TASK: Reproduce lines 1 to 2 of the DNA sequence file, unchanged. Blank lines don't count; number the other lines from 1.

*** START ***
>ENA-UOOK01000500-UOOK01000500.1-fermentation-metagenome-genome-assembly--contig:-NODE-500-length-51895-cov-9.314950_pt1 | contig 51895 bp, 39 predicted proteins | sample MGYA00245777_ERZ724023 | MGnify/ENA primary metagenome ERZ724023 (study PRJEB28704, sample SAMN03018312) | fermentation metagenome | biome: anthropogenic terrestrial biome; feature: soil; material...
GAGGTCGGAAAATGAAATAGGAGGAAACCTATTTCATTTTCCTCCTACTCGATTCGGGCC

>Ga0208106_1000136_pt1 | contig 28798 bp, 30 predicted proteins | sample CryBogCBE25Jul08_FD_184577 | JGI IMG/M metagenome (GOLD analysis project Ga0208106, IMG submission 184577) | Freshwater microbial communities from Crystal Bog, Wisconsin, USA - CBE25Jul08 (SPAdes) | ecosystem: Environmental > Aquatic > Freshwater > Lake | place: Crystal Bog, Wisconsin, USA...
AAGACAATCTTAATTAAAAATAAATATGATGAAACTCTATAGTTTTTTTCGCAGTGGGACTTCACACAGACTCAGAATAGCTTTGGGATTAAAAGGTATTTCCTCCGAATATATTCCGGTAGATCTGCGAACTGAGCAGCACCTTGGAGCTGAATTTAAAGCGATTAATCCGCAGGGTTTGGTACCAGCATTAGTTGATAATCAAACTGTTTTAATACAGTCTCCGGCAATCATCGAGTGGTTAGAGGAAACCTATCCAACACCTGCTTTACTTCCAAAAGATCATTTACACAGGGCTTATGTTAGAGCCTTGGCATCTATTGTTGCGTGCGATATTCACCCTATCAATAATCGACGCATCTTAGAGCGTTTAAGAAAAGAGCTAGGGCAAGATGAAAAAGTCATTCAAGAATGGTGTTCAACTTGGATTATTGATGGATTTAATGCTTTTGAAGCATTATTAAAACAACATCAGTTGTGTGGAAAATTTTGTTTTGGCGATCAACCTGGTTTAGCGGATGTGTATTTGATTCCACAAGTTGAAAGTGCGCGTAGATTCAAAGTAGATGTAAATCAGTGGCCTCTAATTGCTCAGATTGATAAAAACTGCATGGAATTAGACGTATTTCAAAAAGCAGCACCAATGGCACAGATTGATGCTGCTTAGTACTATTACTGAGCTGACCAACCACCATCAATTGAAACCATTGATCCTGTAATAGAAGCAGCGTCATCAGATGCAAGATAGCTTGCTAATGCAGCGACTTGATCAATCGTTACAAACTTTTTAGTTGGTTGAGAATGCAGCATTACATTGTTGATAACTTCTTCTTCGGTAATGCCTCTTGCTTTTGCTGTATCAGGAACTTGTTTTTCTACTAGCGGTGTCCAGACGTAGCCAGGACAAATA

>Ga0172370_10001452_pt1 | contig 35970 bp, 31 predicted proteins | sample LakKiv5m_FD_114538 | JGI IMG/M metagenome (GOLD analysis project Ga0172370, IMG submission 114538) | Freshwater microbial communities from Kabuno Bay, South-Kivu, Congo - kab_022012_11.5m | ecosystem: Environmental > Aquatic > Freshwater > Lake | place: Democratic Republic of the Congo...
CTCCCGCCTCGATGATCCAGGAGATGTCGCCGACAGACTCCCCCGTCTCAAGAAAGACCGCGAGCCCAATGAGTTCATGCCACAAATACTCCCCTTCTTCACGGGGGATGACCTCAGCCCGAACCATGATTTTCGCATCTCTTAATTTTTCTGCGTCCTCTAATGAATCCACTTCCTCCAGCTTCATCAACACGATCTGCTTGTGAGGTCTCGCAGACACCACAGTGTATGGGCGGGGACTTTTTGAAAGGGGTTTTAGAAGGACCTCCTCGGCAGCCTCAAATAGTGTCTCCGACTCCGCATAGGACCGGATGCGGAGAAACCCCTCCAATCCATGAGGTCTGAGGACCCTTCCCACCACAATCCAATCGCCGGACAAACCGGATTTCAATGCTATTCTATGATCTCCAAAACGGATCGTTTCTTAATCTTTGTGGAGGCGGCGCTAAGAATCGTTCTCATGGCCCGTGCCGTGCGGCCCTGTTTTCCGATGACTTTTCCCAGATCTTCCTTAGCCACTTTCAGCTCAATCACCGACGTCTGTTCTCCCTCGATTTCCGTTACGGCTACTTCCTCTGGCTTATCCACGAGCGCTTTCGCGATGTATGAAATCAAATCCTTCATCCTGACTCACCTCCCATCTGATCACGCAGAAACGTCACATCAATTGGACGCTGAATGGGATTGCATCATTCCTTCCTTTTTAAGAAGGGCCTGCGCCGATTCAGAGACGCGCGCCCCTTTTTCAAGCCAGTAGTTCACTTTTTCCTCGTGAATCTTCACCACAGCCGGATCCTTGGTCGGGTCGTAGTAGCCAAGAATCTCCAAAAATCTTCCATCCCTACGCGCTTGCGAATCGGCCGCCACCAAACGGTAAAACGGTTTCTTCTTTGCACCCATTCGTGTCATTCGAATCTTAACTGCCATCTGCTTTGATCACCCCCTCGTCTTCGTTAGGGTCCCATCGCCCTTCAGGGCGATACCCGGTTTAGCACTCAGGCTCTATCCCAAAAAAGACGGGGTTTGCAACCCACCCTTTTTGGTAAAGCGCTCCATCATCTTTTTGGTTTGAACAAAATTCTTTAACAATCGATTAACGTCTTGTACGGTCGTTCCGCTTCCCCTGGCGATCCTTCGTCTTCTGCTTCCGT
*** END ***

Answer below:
>ENA-UOOK01000500-UOOK01000500.1-fermentation-metagenome-genome-assembly--contig:-NODE-500-length-51895-cov-9.314950_pt1 | contig 51895 bp, 39 predicted proteins | sample MGYA00245777_ERZ724023 | MGnify/ENA primary metagenome ERZ724023 (study PRJEB28704, sample SAMN03018312) | fermentation metagenome | biome: anthropogenic terrestrial biome; feature: soil; material...
GAGGTCGGAAAATGAAATAGGAGGAAACCTATTTCATTTTCCTCCTACTCGATTCGGGCC